Sunday Oakland Tribune, April 10, 1966

Sunday Oakland Tribune

April 10, 1966

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Issue date: Sunday, April 10, 1966

Pages available: 156

Previous edition: NA

Next edition: Monday, May 22, 1967 - Used by the World's Finest Libraries and Institutions
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Publication name: Sunday Oakland Tribune

Location: Oakland, California

Pages available: 3,070

Years available: 1966 - 1975

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All text in the Sunday Oakland Tribune April 10, 1966, Page 1.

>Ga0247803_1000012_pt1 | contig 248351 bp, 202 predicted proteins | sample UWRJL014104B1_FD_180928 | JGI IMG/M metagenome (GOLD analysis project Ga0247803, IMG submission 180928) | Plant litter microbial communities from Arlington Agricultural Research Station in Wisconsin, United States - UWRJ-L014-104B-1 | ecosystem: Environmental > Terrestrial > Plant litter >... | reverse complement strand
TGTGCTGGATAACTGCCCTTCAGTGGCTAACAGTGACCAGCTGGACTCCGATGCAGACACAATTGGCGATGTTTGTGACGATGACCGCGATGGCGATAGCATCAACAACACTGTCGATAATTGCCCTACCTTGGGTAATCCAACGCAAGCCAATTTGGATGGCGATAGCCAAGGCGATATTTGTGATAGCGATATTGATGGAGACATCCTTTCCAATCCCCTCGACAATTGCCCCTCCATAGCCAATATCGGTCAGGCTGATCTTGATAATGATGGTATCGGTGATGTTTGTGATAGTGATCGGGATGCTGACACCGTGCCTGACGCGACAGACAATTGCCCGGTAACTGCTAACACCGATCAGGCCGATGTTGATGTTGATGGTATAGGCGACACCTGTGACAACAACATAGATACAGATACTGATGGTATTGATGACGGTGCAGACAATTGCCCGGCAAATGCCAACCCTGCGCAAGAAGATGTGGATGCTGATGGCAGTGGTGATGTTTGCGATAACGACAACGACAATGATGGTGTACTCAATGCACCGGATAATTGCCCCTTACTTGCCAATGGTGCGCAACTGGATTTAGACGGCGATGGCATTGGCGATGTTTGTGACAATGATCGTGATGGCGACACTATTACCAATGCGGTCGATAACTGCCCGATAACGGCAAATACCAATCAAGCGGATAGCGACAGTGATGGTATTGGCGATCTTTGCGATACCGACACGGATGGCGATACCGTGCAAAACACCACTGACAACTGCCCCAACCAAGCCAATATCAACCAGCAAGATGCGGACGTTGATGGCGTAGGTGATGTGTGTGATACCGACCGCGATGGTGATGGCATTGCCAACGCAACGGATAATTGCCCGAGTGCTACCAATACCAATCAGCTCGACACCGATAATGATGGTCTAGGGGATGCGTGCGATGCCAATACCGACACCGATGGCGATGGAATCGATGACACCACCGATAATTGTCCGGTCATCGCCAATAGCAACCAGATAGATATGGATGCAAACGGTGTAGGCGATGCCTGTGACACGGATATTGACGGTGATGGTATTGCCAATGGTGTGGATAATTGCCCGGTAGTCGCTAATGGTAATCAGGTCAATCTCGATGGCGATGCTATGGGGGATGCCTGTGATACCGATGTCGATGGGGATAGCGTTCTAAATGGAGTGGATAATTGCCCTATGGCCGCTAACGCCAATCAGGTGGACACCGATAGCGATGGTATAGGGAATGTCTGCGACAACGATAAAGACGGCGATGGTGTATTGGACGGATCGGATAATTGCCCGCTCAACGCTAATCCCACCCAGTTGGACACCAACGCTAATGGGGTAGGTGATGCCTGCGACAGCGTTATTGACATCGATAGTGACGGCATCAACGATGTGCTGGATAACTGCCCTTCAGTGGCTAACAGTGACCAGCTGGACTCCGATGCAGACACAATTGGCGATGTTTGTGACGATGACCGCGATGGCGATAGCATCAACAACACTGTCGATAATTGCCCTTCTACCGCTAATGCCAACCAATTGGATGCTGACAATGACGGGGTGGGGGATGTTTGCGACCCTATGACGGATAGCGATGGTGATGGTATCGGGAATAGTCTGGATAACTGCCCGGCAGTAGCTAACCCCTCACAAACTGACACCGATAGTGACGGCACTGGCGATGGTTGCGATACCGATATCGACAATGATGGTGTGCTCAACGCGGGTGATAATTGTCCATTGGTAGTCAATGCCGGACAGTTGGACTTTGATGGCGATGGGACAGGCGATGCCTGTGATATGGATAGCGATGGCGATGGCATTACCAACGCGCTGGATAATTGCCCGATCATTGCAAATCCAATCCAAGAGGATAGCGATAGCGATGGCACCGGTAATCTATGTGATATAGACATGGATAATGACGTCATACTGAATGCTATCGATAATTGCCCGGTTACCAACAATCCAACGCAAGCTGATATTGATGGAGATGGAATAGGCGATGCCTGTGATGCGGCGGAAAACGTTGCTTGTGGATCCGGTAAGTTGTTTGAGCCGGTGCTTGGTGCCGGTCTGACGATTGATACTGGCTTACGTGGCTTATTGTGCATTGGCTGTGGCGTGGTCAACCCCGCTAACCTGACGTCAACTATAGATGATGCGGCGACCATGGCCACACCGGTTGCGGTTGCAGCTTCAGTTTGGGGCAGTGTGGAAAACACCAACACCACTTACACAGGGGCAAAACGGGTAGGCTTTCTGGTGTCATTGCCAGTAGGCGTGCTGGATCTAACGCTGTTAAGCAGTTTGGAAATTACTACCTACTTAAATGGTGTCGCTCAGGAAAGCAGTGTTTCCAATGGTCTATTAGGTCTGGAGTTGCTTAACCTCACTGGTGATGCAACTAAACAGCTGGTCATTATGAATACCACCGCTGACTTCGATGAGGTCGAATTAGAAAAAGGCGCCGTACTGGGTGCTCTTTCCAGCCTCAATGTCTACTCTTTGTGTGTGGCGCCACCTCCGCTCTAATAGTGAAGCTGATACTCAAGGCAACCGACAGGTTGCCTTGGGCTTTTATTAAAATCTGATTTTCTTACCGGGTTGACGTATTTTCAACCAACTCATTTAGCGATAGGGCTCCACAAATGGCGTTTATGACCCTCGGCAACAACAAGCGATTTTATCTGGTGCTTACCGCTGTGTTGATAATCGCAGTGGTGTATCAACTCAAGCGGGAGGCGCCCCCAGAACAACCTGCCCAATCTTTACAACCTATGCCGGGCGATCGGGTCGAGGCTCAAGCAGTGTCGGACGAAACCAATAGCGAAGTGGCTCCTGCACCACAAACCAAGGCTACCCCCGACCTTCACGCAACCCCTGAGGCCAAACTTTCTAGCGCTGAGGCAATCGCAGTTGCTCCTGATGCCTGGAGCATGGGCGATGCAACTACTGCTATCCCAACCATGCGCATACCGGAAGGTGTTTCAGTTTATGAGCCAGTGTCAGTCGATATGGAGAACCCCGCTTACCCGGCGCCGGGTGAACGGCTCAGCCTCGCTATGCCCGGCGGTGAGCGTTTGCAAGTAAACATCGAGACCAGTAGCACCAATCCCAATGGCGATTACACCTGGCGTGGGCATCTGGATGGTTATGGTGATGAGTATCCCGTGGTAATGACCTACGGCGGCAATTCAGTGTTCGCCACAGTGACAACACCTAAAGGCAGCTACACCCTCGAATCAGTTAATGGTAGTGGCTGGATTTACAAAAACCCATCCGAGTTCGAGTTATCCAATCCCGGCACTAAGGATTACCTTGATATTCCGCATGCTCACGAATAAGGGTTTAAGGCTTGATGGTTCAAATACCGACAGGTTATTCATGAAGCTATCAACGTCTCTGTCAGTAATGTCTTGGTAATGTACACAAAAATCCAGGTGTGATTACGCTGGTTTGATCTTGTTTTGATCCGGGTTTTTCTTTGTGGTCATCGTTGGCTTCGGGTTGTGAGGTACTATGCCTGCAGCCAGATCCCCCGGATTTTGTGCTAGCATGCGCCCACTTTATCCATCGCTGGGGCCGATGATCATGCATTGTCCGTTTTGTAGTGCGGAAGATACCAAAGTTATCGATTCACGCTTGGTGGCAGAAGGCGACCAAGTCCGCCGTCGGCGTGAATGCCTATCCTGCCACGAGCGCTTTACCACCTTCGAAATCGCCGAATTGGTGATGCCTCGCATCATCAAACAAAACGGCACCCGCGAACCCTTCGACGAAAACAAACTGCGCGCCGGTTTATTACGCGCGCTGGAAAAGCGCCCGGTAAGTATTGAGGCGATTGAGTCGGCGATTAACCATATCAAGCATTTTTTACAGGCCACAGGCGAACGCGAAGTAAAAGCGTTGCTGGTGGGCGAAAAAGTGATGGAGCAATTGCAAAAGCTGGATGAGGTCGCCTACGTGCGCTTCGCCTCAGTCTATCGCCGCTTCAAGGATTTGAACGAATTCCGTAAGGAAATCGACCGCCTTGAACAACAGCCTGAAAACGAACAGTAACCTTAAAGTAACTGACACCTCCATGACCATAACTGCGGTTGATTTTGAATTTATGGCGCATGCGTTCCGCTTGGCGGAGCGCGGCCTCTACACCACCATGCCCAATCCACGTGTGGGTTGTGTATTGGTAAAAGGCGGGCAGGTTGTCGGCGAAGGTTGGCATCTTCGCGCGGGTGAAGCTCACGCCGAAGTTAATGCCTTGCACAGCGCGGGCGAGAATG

Sunday Oakland Tribune (Newspaper) - April 10, 1966, Oakland, California SUNDAY, APRIL 10, 1966 Art Whirl Art levtrs can fergtt that trip to New York. Thty'll find pltnty to do in tht Bay this week. Art critic Miriam Dungan Cross tells about it in today's Entertainment Section. 93rd YEAR, NO. 100 HOME EDITION 25< SUNDAY, A MONTH for Evermore REV. Christian Rites Usher In Easter Compiled from AP and UPI The bells of Rome's 450 churches echoed across the city early today, tolling the perenni- al Christian joy of Christ risen on Easter. Their rippling chorus filled the darkness as thousands flocked to celebrate the major feastday. sunrise services, fashion parades and a ban-the- bomb march in England marked the celebration of East- er Sunday. Millions will have attended dawn religious services in what the weather bureau predicted would be chilly weather across much of the United States. In Jerusalem, joyous greet- inrrc nf 'TVirief ic .-ic-nti" n-HV, Itlbli the traditional response "He is truly risen" echoed in -the cav- ernous old Church of the Holy Sepulcher. They replaced screams, shoutings and fist fights of Holy Saturday. Police had to throw a cordon around Christ's tomb Saturday to hold back worshippers whose religious fervor turned to near hysteria at a holy fire, ceremony. But all was quiet at midnight as pilgrims of the five Eastern and Western sects who share Continued Page A, Col. 6 _ mpr Kimc Off Oakland Airport Strip United Airlines Boeing 720 jetliner carrying only its crew of seven and an off-duty stewardess veered off a Metropolitan Oak- land International Airport run- way Saturday night and sank two feet deep in mud. Flight No. 133, from Philadel- phia and Chicago, moments be- fore had debarked 38 passengers. None of the four-engine plane's occupants was hurt as it shot off the runway at about 70 miles an hour. The craft plowed along about 250 feet from the concrete strip and its landing gear sank into gooey soil where about .22 of an inch of rain had fallen over the past 24 hours. United Capt. W. C. Laidley of San Francisco said he did not know the cause of the steering failure. The off-duty stewardess was identified as Miss N. J. Lp- dahl, also of San Francisco. United officials said they would attempt to extricate the plane today. WEATHiR BAY AREA Cloudy to- day, tonight and tomorrow with chance of showers to- morrow. High today near 60. West to Southwest winds 10 to 20 m.p.h. Ml Long Wait Near End For South Bay Span By DAVE HOPE Twenty years ago an Army- Navy Board of Engineers pro- d u c e d recommendations for solution of the transbay traffic congestion problem. It proposed a new Southern Crossing between San Francisco and Alameda, and called for an electric train system connecting the downtown areas of Oakland and San Francisco through an underwater tube. It has taken a long, long time, but last Monday the California Toll Bridge Authority approved plans for a new bridge from San Francisco to Alameda. And next Friday the Bay Area Rap- id Transit District will conduct ceremonies on a vessel in the center of the Bay to mark com- mencement of construction of the tube. For a retired Army general, now residing in Oakland, whose life is already packed with mili- tary distinction, these events are an impressive tribute to his engineering judgment. He is Lt. Gen. Garrison H. Davidson, and he was chairman of the Army-Navy Board that opened studies of the Bay traf- fic problem in August, 1946, and submitted recommendations in a report to Congress the follow- ing February. Those recommendations look pretty good today. The Army-Navy Board pro- posed a crossing from the vicin- ity of Army Street, San Fran- cisco, to the vicinity of Fifth Continued Page 15, Col. 1 Crashes; 11 Aboard SAN DIEGO A Navy patrol plane from Moffett Field crashed Saturday night off Baja California with 11 men on board during anti-submarine exercises. A Navy spokesman said there was no trace of survivors. A massive sea and air search was launched immediately in the crash area 35 miles south- west of Guadalupe Island, about 185 miles south of San Diego. The plane, a P3 Orion, left its base at Moffett near Sunnyvale about 4 p.m. to rendezvous with the submarine USS Bashaw out of San Diego. The conning officer aboard the submarine said the plane crashed into the water at p.m. All available Navy and Coast Guard search aircraft were called from San Diego. The Bashaw remained at the scene. The destroyer USS Ly- man K. Swenson steamed from San Diego, and was expected to reach the search area short- ly before dawn this morning. Amphibious search planes cir- cled the scene dropping flares. Pilots reported they were un- able to find any debris. The Navy said the weather was overcast, with six-foot swells and visibility up to 15 miles. The names of those on board the plane were withheld pending notification of next of kin. 12 S.F. Families Routed in Blaze Twelve families were evacu- ated last night as a four-alarm fire of undetermined origin broke out in series of flats in the 500 block of Natoma Street, San Francisco. At the height of the fire, 45 pieces of equipment and 175 firemen were on hand to fight the blaze which leaped 100 feet into the air from the wood frame structures. Although several buildings were ablaze only the three floor structure at 567 Natoma Street was occupied. There were about 20 people in the 12 units. Owner Teresa Doely said the apartments were in the process of being remodeled. Natoma Street is a narrow street running parallel between Mission and Howard Streets. The alarm was sounded about 11 p.m.' Judy Williamson's Body Found in Hill s Monks Ask Ouster of Ky Junta By EDWIN Q. WHITE SAIGON, South Viet Nam (AP) Buddhist leaders united Saturday night in a demand for quick replacement cf Premier Nguyen Cao Ky's military gov- ernment with a civilian regime, then showed their power by stopping cold riotous demon- strations that had racked Saigon for a week. Moderates and conservatives joined in a call for "an elected congress in a very short time, a platform where the people can speak about the sovereignty of their nation." No date was spec- ified. Spokesmen previously have urged that Ky's plan for a Na- tional Assembly election .in 1967 be executed within two to five months. The hierarchy of the faith pro- fessed by most Vietnamese ap- pealed in a proclamation to "all the people wishing to show their opposition to the government" to contact Buddhist headquar- tivities, adding, "We will dictate the time and the place." Building up toward pressures of a type that toppled the gov- ernments of President Ngo Dinh Diem in 1963 and Premier Nguyen Khanh in 1965, the lead- ers announced the formation of an action committee called the Viet Nam Buddhist Forces. Heading the committee are Thich Thien Minh, director of youth affairs. Events of war and politics mingled elsewhere: Highlighting activities was a B52 strike that silenced a Viet Cong communications cen- ter in the D Zone jungle 35 miles northwest of Saigon. Newly rigged to carry up to pounds of explosives, the big jets attacked in Indian file rath- er than in the formation flight normally used in high-level sat- uration bombing. Though Saigon streets were calm for a change, there was an antigovernment demonstration by about. 500 students at: Dalat. a mountain resort 140 miles northeast of Saigon. Vietnamese rangers broke it up, using tear gas and firing shots into the air. More than 700 foreigners, American civilians and off-duty military personnel, drew quar- ters at U.S. Navy and Marine .installations in the Da Nang area after being removed from the city itself as a precaution. Navy river boats and Marine helicopters handled the exodus. Clouds Won't Let Go of Rain Today The skies will be overcast to- day but you can put on your Easter finery and sally forth without an umbrella. The weather bureau offers as- surance to Bay Area residents that it won't rain today. But the clouds may linger and produce rain again tomorrow. A tenth of an inch fell in downtown Oakland Saturday afternoon, inconveniencing last- minute shoppers for chocolate eggs, Jc thing accessories and maybe even a bonnet or two. Both Oakland and San Fran- cisco recorded highs of 61 de- grees and the temperature is expected to reach around that level today. For those who would like some sunshine to accentuate the spring hues of their clothing, things could be worse. Snow was predicted for northern states in the midwest and east and for the Pacific Northwest, the outlook was for heavy rain. JUDY WILLIAMSON: THE LAST HOPE ENDED Her bones and clothing found in isolated ravine. Parents on Trip, Not Aware of Discovery By GENE AYRES The parents of Judy William- son are on a rambling trip in Europe and friends and Albany officials have no idea where they are. They left April 1, knowing only that their daughter had been missing almost 2% years. Albany Police Chief Ralph Jensen Saturday night placed calls with an overseas operator "to all the American consuls in Europe." END TO WAITING If they can locate the Wil- iiamsons it wiii be his job to iifi whatever doubt they may still have had. Her skeleton was found Thursday in the moun- tains north of Santa Cruz. Dick Held, who operates Trav- el Service Inc., in the El Cerri- to Plaza, said he sold the Wil- liamsons travel tickets for a fiOO 10-w e e k tour, including round-trip air fare to Brussels and a Eurailpass, good all over Europe. "T h e r e 's no way to find Held said. Besides trav- el, they made no other ar- rangements, he added. "I think they were just going to play it bv. said a close family friend, Charles Moore, of 6755 Kenilworth Ave., El Cerri- to. NOBODY KNOWS "It's anybody's guess as to what direction they're going." Moore and other neighbors said Mrs. Williamson, excited about the upcoming trip, re- counted an itinerary, "but I can't remember he adds. But he thinks they probably intended to tour Holland, and go to Paris early in the trip. Charles and Nancy Catanese, of 65i Jackson St. can recaii Mrs. Williamson mentioning Germany, the Lourdes shrine, Italy, and Portugal. Catanese is to care for the Williamson's lawn. Other neighbors recall men- tion of Scandinavia, Spain and England. The Williamsons seemed anxious to get off the tourist paths, perhaps hire cars for side trips, and delay or move on as impulse seizes them. NEW OCCUPANTS Peter Hunson, 28, and his wife, Juanita, moved into 641 Jackson St., only three months before Judy disappeared. "It's pathetic that the Wil- Continued Page A, Col. 1 MASONIC PIN Judy wore it Murder Clue Hunt Underway By JEFF MORGAN A search which began 2% years ago in Albany has ended in a brush-covered ravine in the wild, rugged Santa Cruz Moun- tains. The skeleton of U.C. coed Judy Williamson, who vanished on her way to the campus Oct. 29, 1963, was found by four hik- ers near State Highway 9 about 15 miles north of Santa Cruz. It is presumed she was mur- dered. The cause of death could not be determined immediately. The skeleton was definitely identified Saturday by Judy's dentist, who examined the teeth in the skull. Although pathological tests on the bones had not been complet- ed, Albany Police Chief Ralph Jensen said the body could have been in the ravine more man two years. NOT NOTIFIED The girl's parents, Mr. and Mrs. Stanley Williamson, of 635 Jackson St., Albany, had not learned of the discovery by late Saturday. The Williamsons left last week for a 10-wpek four of Fu- rope. "They just wanted to get away from the house and from Jensen said. "We haven't been able to find them. We think they're in France." The investigation which Jen- s e n 's department has been carrying on since the disappear- ance has shifted from Albany to the Sheriff's Office in Santa Cruz. FIND SKELETON The skeleton' was found by Harold Crafton, 35, of Soquel, and Edward Hosier, 30, W: Hosier, 32, and Hobert A. Cox, 25, all of Santa Cruz. They were hunting for Redwood burls malformations sold com- mercially for decorative pur- poses. The men were at the bottom of a steep ravine about 100 yards off Highway 9 when they spotted what appeared to be an abandoned car near the road. They started to climb toward it when they saw the skeleton. The four men put part of the aKcictoii into a buckei, drove to Glen Harbor near Ben Lomond and called sheriff's officers. BONES SCATTERED Santa Cruz County Sheriff Douglas B. James said the bones had been partially scat- tered, apparently by animals. All of the clothes the girl was wearing the day she disap- peared, with the exception of her nylon hose and black shoes, were found at the scene. Also missing was a pearl and diamond ring which she had been wearing on her right hand, and her straw handbag. Judy's gold wristwatch and and her small U.C. Masonic Club pin were found on the skeleton. The tattered, weathered skirt matched exactly the magenta, black and green plaid Judy was wearing when she vanished. A small, three-inch stainless steel paring knife was found nearby. The sun and rain faded handle carried no fingerprints. RIBS KNICKED James said the breastbone and ribs 6f the skeleton contained some small knicks and indenta- tions, but it was not determined whether they were caused by knife blows or the teeth of car- nivorous animals. Deputies were to return to the scene again today to sift the earth around where the skeleton was discovered. The remains were taken to Santa Cruz, where they were tentatively identified from bulle- Cnntinued Pasje B, l JUDY'S WATCH Found with remains INDEX ON PAGE A ;